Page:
The Rev. Randolph James Mack Sr., the pastor of New Beginning Bible Baptist Church in Northeast Baltimore and an award-winning martial arts practitioner, died of multiple organ failure Dec. 4 at Franklin Square Medical Center. The Rosedale resident was 64.
Born in Baltimore and raised on Gilmor Street in West Baltimore, he was the son of James Mack, a maintenance supervisor, and his wife Sadie, a homemaker. He was a graduate of Edmondson High School.
During his teenage years, he began training in martial arts and full-contact karate at a Gilmor Homes recreation center. He joined with other West Baltimore residents at the nearby St. Gregory the Great Roman Catholic Church and became a student at its St. Gregory Karate School.
“We were known for the azure blue robes we wore,” said James Boykins, a fellow martial arts contender and lifelong friend. “Randy was well respected, liked and loved. He was just a great martial artist. As a competitor, he was so devoted to the martial arts.”
Mr. Boykins said Mr. Mack competed in events in New Jersey, New York, Delaware, Maryland and Virginia as a middleweight and won a number of regional championships.
He was a member of the Professional Karate Association. He also trained in New York and at one time won a Northeast Championship title for his weight class.
Mr. Mack was nominated by the Professional Karate Association in 1982 for a Fighter of the Year award. He received a certificate of honor for his “contributions to martial arts.”
He later halted martial arts participation and confined his activity to teaching adults and children at the Lillian F. Jones Recreation Center on Stricker Street.
He began work at the Walter P. Carter Center in downtown Baltimore, then worked at the Maryland Rehabilitation Center on Argonne Drive and the Crownsville Hospital Center. At the time of his retirement, he was a work adjustment supervisor at Springfield Hospital Center.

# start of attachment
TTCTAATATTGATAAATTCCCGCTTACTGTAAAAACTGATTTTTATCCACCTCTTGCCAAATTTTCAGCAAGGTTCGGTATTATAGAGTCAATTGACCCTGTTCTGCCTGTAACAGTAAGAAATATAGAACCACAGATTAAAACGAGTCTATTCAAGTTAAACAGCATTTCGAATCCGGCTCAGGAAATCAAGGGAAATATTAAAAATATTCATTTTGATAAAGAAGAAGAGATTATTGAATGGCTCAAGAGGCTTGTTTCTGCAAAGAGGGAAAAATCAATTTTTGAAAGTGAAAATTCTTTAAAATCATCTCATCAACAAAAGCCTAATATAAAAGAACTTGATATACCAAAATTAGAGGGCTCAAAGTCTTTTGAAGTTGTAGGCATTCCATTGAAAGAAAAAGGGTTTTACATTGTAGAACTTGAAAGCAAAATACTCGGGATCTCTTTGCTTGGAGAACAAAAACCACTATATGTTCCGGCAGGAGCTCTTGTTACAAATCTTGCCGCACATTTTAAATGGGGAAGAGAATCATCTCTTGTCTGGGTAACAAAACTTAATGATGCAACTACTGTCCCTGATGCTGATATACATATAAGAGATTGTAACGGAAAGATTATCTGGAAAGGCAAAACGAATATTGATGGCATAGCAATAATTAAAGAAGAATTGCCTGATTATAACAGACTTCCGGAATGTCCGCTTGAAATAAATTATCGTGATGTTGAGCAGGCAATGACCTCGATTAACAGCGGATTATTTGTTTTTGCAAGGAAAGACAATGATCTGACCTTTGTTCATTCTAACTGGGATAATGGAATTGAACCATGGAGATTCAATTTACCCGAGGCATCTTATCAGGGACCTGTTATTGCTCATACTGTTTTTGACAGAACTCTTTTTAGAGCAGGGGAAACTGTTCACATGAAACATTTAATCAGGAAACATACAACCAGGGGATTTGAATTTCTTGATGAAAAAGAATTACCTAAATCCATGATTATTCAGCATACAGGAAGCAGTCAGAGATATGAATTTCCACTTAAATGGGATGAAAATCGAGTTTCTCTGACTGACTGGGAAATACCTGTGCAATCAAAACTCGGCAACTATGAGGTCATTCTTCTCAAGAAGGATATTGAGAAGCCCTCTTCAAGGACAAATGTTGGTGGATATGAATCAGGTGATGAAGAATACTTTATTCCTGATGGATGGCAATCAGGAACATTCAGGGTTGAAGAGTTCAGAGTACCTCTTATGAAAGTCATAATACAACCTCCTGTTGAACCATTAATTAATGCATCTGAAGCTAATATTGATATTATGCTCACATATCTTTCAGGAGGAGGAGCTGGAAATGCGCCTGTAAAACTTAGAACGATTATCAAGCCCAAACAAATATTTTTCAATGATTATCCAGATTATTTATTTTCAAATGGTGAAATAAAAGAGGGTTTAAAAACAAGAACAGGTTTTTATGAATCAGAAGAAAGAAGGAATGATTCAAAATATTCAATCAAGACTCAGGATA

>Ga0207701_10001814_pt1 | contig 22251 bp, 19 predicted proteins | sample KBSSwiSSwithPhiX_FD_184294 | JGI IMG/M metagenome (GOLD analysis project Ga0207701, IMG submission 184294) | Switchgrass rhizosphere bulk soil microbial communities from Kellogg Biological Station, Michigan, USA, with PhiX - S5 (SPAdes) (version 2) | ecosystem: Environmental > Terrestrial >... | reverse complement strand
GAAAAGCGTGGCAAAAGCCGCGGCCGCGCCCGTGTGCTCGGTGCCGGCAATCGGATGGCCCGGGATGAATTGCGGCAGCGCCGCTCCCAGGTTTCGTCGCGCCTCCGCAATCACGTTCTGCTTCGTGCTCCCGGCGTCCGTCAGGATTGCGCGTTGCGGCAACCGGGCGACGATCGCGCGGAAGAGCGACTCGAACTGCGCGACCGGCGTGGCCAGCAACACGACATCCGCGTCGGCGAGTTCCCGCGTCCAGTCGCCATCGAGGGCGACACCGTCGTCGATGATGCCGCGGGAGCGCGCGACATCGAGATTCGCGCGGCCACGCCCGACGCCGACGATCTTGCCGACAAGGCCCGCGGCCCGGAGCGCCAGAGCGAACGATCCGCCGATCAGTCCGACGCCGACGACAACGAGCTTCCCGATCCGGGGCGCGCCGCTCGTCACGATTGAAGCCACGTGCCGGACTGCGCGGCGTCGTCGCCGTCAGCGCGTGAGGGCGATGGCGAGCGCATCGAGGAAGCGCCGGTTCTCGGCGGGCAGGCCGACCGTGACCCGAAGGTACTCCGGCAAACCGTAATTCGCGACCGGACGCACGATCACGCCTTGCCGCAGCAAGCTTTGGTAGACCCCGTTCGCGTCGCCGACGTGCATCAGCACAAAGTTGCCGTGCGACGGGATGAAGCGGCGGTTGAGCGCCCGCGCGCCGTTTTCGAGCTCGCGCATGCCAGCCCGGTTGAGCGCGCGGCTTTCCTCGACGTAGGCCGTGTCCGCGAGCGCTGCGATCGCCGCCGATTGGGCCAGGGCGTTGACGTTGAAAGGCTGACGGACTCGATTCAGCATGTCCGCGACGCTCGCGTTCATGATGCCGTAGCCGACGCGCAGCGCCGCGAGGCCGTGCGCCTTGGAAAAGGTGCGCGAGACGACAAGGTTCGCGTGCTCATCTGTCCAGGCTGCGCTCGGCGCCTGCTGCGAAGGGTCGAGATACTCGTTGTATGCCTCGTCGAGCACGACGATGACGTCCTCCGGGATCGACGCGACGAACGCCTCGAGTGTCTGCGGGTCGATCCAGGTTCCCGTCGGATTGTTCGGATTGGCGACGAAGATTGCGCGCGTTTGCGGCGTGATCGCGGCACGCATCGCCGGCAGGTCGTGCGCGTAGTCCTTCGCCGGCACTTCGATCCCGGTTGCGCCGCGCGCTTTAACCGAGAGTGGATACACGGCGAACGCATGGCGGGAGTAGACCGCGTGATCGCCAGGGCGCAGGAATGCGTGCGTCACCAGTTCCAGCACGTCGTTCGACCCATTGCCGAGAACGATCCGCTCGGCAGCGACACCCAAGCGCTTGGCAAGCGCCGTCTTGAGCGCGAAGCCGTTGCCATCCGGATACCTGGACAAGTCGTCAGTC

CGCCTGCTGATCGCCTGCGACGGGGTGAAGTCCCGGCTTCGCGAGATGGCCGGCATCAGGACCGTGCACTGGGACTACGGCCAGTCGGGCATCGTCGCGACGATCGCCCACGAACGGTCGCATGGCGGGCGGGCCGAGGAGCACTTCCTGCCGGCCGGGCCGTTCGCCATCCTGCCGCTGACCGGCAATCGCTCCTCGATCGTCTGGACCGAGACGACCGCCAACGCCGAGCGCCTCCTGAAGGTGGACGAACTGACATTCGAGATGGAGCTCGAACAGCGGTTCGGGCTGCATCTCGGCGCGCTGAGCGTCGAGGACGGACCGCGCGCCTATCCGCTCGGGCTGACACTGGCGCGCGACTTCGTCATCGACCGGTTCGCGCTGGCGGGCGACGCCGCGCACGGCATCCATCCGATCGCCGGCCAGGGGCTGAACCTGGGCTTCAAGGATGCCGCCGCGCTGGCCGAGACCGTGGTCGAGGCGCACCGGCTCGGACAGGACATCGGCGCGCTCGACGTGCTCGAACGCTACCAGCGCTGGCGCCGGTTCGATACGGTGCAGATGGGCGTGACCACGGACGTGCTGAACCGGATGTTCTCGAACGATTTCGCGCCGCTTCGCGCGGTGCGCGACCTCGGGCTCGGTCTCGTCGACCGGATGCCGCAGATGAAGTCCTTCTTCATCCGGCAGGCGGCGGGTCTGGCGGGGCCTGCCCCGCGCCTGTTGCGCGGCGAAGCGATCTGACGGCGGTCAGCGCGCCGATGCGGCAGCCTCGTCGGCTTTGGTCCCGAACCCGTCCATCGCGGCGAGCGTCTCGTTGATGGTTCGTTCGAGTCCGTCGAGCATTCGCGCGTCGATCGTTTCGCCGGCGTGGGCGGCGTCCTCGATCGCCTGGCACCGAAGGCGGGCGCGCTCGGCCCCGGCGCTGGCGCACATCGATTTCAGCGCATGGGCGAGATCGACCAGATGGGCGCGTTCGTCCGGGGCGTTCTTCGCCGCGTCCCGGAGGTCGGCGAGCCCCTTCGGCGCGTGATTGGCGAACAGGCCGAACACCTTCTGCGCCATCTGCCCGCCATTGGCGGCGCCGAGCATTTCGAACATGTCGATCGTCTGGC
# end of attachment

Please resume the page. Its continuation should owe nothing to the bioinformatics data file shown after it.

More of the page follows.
In 1980 he joined Simmons Memorial Baptist Church, where he was an usher. In 1988 he joined Manna Bible Baptist Church and served as a youth Bible study teacher. Family members said he felt he had a calling to preach while attending the church.
While at the church he met his future wife, Rhonda Preston.
“I was sitting in church and he walked by and I waved at him. We later met a second time at the Baltimore School of the Bible,” she said.
In 1999 Mr. Mack joined Pilgrim’s Way Bible Baptist Church and received his license to preach on March 18, 2001. He was a 2005 graduate of the Baltimore School of the Bible.
Members of his congregation said Mr. Mack encouraged younger members of his church family.
“After he was called to preach the Gospel, he had a conviction that he was hurting his fellow man with martial arts,” his wife said. “He was tough on the inside and cool on the outside. He was the kind of man who could bring peace to a situation.”
The Rev. Raymond Thornton, Pilgrim Way’s pastor, said: “As a preacher, Randy made you stop and think. He would help you grasp issues. He took a strong stance on issues. He had a firm personality, and when he believed something, he stood by his convictions.”
Family members said his favorite hymn was “We’re Marching to Zion.”
His wife said her husband remained a fighter during his illness.
“He remained a fighter and was determined to recover,” she said.
Survivors include his wife of 33 years, a para-teacher at Fullerton Elementary School; four sons, Randy Mack Jr., Mannuel Mack and Daniel Mack, all of Baltimore, and Jonathan Mack of Glen Burnie; a daughter, Elizabeth Mack of Baltimore; two sisters. Ruby Cofield and April Brown, both of Baltimore; three brothers, Roy Mack, Ernest Mack and John Mack, all of Baltimore; and six grandchildren.